Two men are making Israel's big decisions
Why do we need the other 28 ministers when all they are is a rubber stamp?
Shortly after the Palestinians announced a halt to negotiations with Israel "until the settlement freeze is resumed," Benjamin Netanyahu responded by calling on Mahmoud Abbas to return to the bargaining table "in order to reach a framework agreement within a year." Yesterday, the prime minister said he is in the midst of sensitive discussions with the Americans whose goal is to find a solution that would enable negotiations to resume. He also asked his ministers to refrain from commenting on the matter to the press.
But Social Affairs Minister Isaac Herzog refused to keep quiet. Herzog suggested that the diplomatic-security cabinet convene urgently to discuss the situation. "We are at a critical moment regarding the future of our talks with the Palestinians," he said. "It is inconceivable that issues so critical to our future should not be discussed by either the inner cabinet or the [full] cabinet."
The truth is that this absurd state of affairs, in which a vital issue is never discussed, is indeed possible here in Israel. It appears that despite a cabinet numbering 30 ministers, as well as a diplomatic-security cabinet and even a "septet" of seven key ministers, critical decisions are made by two individuals: the prime minister and the defense minister. The other ministers do not participate in the process. They are there solely as a rubber stamp. That is how it was in the past and that is how it is today.
In an article published over the Sukkot holiday, former minister Aryeh Deri recalled an episode that occurred during the first Gulf War in 1991. Deri was a young minister in the government headed by Yitzhak Shamir. After two days of missile attacks against Israel, the cabinet convened to decide whether to hit back at Iraq.
Defense Minister Moshe Arens was in favor, as were Ariel Sharon, Rafael Eitan, Rehavam Ze'evi and Yuval Ne'eman. Other ministers were opposed to Israeli intervention in Iraq, but they kept quiet. Some were afraid to anger Arens, and some did not want to be seen as "soft" in a right-wing government. But behind the scenes, they quietly encouraged Deri to voice his opposition. As it turned out, he was the lone dissenting voice (though due to American objections, the attack ultimately never took place).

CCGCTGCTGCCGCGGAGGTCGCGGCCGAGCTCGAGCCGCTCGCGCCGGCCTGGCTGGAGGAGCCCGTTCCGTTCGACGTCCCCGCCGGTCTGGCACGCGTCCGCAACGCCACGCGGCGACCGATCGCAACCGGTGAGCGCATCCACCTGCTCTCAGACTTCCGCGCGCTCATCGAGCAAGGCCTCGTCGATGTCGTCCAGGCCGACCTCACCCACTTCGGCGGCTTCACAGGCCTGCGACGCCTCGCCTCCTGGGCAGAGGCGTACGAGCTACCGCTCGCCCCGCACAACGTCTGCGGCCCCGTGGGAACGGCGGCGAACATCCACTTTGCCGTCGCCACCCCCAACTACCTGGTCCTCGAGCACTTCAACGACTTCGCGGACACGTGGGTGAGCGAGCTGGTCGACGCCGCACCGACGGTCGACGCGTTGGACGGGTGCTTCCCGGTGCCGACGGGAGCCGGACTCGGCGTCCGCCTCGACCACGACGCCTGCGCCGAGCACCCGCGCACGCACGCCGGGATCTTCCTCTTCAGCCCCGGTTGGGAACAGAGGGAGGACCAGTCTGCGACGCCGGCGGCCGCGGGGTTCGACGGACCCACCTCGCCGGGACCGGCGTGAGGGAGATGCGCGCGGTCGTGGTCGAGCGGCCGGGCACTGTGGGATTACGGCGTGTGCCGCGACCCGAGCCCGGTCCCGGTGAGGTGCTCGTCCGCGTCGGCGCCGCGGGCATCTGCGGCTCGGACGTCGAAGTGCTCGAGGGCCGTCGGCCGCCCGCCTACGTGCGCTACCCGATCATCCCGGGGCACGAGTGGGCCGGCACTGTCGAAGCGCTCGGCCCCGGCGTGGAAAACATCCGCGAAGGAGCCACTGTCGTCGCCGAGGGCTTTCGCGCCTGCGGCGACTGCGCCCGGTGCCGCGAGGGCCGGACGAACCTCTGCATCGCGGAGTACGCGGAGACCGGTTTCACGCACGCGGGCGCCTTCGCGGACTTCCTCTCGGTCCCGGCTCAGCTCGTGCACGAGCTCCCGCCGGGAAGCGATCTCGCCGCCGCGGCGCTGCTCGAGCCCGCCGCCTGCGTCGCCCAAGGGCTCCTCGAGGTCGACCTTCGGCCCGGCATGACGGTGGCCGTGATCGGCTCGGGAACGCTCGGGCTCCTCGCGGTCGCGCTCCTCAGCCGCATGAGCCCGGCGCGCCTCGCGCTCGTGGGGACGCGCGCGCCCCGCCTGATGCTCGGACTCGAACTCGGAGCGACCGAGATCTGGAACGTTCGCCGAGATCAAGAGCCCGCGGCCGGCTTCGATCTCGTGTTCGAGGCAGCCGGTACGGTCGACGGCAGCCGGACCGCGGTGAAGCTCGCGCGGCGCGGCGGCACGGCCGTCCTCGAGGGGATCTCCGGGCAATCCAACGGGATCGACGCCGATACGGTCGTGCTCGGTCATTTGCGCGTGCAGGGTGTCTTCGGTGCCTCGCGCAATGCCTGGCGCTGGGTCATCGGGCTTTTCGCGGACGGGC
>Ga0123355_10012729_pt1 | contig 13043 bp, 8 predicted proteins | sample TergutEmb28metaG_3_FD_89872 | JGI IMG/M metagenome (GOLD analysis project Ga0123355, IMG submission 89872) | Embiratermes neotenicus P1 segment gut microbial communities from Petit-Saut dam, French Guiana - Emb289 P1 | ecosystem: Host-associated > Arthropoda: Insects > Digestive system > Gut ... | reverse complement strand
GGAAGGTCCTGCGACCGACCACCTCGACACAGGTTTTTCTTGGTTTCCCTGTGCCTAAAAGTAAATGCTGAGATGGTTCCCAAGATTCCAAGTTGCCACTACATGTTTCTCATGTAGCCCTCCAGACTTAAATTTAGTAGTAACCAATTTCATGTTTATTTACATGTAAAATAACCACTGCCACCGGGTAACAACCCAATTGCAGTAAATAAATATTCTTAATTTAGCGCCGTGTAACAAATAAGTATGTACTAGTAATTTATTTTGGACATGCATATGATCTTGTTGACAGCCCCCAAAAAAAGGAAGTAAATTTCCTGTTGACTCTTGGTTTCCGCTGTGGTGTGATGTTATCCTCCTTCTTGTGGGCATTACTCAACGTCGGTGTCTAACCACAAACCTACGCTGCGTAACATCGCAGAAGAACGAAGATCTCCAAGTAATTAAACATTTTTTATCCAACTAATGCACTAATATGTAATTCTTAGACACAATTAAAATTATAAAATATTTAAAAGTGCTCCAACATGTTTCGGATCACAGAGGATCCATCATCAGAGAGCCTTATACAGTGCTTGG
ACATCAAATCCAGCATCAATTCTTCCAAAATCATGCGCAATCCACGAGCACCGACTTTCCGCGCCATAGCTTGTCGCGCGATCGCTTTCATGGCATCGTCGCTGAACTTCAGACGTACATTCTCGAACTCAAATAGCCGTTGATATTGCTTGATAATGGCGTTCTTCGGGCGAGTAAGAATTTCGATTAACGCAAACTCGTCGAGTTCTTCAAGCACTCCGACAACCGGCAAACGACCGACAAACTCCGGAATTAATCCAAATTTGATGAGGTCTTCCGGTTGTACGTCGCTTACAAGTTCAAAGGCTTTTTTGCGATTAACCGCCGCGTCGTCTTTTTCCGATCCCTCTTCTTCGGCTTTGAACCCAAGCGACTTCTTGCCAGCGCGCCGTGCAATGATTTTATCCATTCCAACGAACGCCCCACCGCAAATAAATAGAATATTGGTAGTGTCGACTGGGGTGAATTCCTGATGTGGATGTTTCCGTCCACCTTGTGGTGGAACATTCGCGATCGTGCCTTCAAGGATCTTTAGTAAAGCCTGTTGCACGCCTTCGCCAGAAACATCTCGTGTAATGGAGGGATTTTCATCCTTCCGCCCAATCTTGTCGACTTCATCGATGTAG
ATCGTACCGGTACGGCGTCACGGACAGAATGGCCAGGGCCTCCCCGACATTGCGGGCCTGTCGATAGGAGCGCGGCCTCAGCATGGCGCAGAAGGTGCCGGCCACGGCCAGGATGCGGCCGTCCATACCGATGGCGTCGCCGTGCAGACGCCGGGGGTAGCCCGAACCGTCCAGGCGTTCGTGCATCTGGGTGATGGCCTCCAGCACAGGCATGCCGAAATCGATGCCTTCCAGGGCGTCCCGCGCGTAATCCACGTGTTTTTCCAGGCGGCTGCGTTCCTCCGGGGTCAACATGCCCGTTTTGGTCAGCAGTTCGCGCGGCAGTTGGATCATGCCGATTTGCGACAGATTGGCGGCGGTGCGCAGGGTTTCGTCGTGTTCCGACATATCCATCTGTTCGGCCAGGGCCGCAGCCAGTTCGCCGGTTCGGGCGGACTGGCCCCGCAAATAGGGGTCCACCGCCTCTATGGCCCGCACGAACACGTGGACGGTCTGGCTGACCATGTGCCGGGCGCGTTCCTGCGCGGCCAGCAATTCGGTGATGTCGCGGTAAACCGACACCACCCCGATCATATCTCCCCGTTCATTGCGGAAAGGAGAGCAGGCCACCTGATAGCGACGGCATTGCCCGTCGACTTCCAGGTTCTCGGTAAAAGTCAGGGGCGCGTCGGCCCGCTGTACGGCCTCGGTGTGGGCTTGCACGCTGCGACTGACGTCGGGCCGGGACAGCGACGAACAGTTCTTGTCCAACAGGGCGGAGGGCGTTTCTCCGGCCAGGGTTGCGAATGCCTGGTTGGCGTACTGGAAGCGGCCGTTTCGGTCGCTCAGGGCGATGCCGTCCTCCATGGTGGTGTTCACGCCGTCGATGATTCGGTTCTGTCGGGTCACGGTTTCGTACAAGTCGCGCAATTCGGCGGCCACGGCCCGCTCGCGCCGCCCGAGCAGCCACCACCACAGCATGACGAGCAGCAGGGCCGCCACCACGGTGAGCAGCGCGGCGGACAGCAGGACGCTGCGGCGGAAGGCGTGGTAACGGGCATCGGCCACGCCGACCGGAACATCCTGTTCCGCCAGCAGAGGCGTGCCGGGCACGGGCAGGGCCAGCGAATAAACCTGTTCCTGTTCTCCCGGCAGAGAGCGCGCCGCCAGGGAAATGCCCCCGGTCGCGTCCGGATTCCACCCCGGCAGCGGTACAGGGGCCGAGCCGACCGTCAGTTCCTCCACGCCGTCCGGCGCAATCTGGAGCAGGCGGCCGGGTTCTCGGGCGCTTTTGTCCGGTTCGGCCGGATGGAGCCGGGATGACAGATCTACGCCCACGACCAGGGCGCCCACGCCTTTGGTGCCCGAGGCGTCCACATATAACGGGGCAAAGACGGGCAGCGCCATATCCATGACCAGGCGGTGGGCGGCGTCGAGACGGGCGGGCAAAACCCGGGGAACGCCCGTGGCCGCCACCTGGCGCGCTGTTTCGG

Deri's regrettable conclusion was that for those ministers, personal machinations and political calculations took precedence over the good of the state. Deri also recalled how military officials present at the meeting sought to silence him, prompting him to remind them that the government commands the army, not vice versa.
Another illustration was brought to us by Minister Michael Eitan in an interview that also appeared over Sukkot. Eitan was asked about the likelihood of Israel launching a strike on Iran. He replied that the cabinet has not discussed the Iranian issue even once - though an assault on Iran would mean war, missiles on Tel Aviv and many deaths. According to Eitan, the decision on whether to attack will be made solely by Netanyahu and Defense Minister Ehud Barak, in concert with the military brass; the other ministers won't be involved.
What is most remarkable, however, is that Eitan supports this unusual method of decision making: In his view, it is appropriate and even healthy.
The decision to launch the Second Lebanon War in the summer of 2006 was also made solely by then-prime minister Ehud Olmert. Within minutes of learning that two soldiers had been abducted along the northern border, Olmert decided to teach Hezbollah a lesson. Later, the cabinet backed him automatically: Not a single minister expressed opposition or proposed alternatives.
Students who pursue degrees in business administration are taught to reach decisions the right way: to prepare the relevant information and present it in a timely fashion, to hold a discussion in which all opinions will be heard and unorthodox views that challenge the accepted wisdom will even be encouraged. Since we live in an uncertain world, every decision has a number of possible outcomes of varying probabilities. So students are also given another course, decision theory, which trains them to build a "decision tree" that includes all the possible solutions, their possible outcomes and these outcomes' probability, and then to calculate which decision will produce the greatest value.
But as we have learned from Deri, Eitan and Olmert, our government doesn't need an organized process of decision-making. They also don't need to hear other opinions. In our country, the decision is invariably made by two individuals - the prime minister and the defense minister. But if so, why do we need the other 28 ministers?